These are my favorites, although the bench as lots of old tools, old carving knives, files, and stuff that you just can’t find anymore. But I keep coming back to these two.

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Kevin Fusselman — My “homely tool” submission is my three- pound Estwing drilling hammer. I was first introduced to this tool at a friend’s shop, where he used it as his go-to hammer. I eventually had to have my own, purchased at the local hardware store, for between $25-30, which seems like a lot for a glorified hand sledge. In reality though, this hammer embodies all that’s right about a beating implement. First off, the head and handle are integral, so there’s no risk of the head ever coming off. It has two symmetrical faces so it’s not picky about which way you pick it up, and a comfortable, rubberized grip, which is a bit smaller and easier to hold than most wood-handled “sledge” style hammers.

Perhaps the most important feature of this particular hammer is its balance. I first used it on a project to bend some rebar. We literally pounded on iron with it all day without so much as a scuff. More importantly, the shorter length and even balance is such that you can make a “circular” motion with the hammering face, greatly reducing the work needed to continue swinging it. I find that I can control it easily for precise work, but that it also packs quite a punch for driving chisels and such.

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Dan Mackison — When it comes to woodworking, if you want to cut a strait line, there are many different types of saws. However, if you want something fancy, no tool will replace a draw knife. No other tool can take a piece of wood, make it square on one end, round in the middle, and hexagonal on the other end. It also works on a log in the woods, far from power cords, as easily as it performs in the workshop.

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Dave Cawsey — When clearing out my grandmother’s house many years ago, we came across an old wooden toolbox with a few old tools. This one (along with some wooden-handled screwdrivers) is what I kept. Probably came from my great grandfather’s farm. I was told by another senior citizen that it’s a “crate lever” or a “crate hammer,” from back in the pre-cardboard shipping days, when everything arrived in a nailed wooden crate. This one is on the smaller size – likely used in a drugstore or similar business.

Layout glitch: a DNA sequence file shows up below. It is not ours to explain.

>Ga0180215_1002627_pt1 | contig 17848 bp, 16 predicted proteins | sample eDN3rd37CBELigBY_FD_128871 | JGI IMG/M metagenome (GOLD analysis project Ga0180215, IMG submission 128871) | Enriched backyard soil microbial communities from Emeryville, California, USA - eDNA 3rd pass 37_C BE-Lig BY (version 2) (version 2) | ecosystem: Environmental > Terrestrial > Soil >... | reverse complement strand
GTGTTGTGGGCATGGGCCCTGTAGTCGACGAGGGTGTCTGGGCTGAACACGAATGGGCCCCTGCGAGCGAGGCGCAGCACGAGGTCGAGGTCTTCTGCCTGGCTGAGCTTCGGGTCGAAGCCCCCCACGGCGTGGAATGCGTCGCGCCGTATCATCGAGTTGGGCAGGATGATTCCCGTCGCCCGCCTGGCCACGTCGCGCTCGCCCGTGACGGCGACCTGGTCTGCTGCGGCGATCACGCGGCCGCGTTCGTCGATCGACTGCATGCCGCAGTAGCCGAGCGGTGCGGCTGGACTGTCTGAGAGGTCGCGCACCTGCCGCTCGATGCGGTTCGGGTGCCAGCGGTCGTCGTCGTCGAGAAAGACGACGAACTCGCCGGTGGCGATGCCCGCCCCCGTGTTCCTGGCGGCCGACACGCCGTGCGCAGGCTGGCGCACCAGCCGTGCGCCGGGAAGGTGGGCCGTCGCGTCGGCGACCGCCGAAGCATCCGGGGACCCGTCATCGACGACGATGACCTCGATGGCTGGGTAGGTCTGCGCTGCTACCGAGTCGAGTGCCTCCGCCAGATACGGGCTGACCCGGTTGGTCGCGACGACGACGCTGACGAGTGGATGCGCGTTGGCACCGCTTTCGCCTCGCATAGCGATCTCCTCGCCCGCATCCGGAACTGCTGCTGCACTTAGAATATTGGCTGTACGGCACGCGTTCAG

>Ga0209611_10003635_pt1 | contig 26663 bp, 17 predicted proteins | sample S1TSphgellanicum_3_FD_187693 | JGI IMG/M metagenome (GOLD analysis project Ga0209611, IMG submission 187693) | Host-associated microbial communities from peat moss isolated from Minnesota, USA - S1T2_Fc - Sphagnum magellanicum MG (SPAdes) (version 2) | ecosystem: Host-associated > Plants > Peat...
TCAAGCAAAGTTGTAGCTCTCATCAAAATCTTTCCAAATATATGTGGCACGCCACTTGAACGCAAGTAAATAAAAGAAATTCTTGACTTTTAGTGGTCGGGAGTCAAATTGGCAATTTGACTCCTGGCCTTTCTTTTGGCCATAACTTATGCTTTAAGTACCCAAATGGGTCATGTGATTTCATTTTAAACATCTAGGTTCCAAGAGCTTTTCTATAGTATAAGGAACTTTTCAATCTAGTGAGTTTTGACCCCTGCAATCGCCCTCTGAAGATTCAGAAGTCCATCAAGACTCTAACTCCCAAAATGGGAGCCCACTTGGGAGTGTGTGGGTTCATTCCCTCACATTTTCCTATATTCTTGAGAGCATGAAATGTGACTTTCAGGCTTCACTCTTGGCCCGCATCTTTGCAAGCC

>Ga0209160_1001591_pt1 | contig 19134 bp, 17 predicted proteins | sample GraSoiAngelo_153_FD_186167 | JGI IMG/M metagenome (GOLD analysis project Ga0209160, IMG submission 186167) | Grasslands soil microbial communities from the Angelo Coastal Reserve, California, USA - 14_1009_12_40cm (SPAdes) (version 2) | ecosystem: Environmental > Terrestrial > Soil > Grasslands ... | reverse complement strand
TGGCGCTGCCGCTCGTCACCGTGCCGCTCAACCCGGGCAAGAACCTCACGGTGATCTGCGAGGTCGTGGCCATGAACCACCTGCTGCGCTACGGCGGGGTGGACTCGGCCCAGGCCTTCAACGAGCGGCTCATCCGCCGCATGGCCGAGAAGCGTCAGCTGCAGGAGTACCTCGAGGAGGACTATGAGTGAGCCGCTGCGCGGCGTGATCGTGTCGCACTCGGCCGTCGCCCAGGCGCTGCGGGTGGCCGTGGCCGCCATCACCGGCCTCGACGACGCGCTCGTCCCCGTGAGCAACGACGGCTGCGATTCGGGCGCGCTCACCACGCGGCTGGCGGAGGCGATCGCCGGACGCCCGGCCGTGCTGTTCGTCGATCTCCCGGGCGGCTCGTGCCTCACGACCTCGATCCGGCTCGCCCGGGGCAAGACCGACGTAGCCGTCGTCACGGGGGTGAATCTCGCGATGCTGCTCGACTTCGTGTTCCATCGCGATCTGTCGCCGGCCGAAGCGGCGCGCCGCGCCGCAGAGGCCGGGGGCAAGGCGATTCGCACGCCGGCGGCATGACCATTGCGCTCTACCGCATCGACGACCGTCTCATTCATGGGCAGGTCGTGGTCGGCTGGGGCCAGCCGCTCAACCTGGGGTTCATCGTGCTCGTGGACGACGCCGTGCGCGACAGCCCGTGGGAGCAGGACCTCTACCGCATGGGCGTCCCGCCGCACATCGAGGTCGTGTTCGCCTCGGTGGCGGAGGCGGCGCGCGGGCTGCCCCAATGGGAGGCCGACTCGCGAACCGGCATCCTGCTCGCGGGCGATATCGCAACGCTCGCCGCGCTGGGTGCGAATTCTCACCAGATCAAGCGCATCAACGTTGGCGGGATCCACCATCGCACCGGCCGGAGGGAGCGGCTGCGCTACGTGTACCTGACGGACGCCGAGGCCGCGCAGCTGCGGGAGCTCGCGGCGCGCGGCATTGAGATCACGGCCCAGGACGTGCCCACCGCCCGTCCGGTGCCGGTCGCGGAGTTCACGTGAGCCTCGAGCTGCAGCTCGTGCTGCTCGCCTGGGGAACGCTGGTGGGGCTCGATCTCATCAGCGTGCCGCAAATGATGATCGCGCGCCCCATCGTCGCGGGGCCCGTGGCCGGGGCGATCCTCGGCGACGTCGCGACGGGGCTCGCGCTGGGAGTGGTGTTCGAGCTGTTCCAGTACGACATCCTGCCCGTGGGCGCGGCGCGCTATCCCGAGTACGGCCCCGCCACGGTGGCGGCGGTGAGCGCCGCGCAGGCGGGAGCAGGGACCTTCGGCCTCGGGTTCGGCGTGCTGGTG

It’s just about the right weight to tap in small tacks and screws, but excels at prying things open. The hammerhead is a comfortable handle to twist, and the slim end can work its way into most anything I’ve tried. I’ve pulled off many baseboards and moldings with it, I’ve torn apart countless things that needed some prying. I’ve even used it to pull a nail or two. It works well and it has huge sentimental value.

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Kevin Quiggle — My favorite tool is an Estwing leather handle claw hammer. It’s one of the first high quality tools I ever bought – over thirty (maybe forty?) years ago. It has a great grip and balance — it just feels right when you hold it. Still available from Estwing, and still made in Rockford, Illinois, as far as I know.

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Brendano — My homely tool submission is a simple 6-in-1 orange, square-handled screwdriver made by Buck Bros. I have contemplated (and will again contemplate) its perfection on numerous occasions. Mine is one that I stole when I was 16 or so from a work site that I was wandering through. Now, I know purloining from the working man is no virtue, nor am I proud of my thievery, but it’s the true history of my tool. Admittedly, I was a hoodlum in my youth. I hope the poor soul obtained another one forthwith and without much hassle. (It was a corporate construction site – they fascinated my younger self.) I have since obtained two more when I found them in a large bin at Home Depot — before then, I had never known the manufacturer, the logo long since rubbed away. The older model, however, has one up on the newer ones, design-wise. My original driver had the two Philips-head points on the same piece, and the two flat-edge points on the opposing piece, which, without going into the many specific ways that I work, just works better for me. But even so, the newer models are fine pieces of purposeful pointiness and I use them happily. My not-so-homely homely tool is a screwdriver. It drives large and small phillips, hex, and flat-head screws of many origins, opens or closes cans of paint, pries out errant nails, works as a terrible chisel, is solid enough to stab open a can of beans or home invader if you need it to, and is perfectly weighted for flipping around absent-mindedly. I may not be proud of my thievery, but I did end up with a nice tool I’ve never stopped using.

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Smith & Sons Ice Co.

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Portage, Wisconsin

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I save C (cash?) with E (?) or is “save with ICE”

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The phone number never ceases to amaze me.

Thomas Jones — Above is my ice pick. I use it for marking before drilling and for poking holes in things. I have an awl, which I use when the marking requires a hammer blow, but for most tasks, this works better as the point is finer. I inherited it from my father-in-law whose family came from Wisconsin.

John Baichtal — When you’re a kid, you really can’t use an all-metal hammer, they’re too unwieldy. Instead, you have to use the kind with a smaller head and

a wooden handle. So dad’s hammer takes on a certain mystique — at least it did in my house. And, of course, as a solid chunk of steel, the dad hammer is basically immortal. Sure it will get paint splotches, scratches, dings, and maybe a little rust if it’s not used for a while, but it will nearly last forever. My sister got my dad’s hammer, but I bought my own and it makes me happy that one of my kids will snag it some day.

Paul Guncheon — I would have to say that my most precious tool is my father’s hammer. He passed away about 15 years ago and I cherish the hammer in his memory. Although I have replaced the handle three times and the head once, it is still my favorite.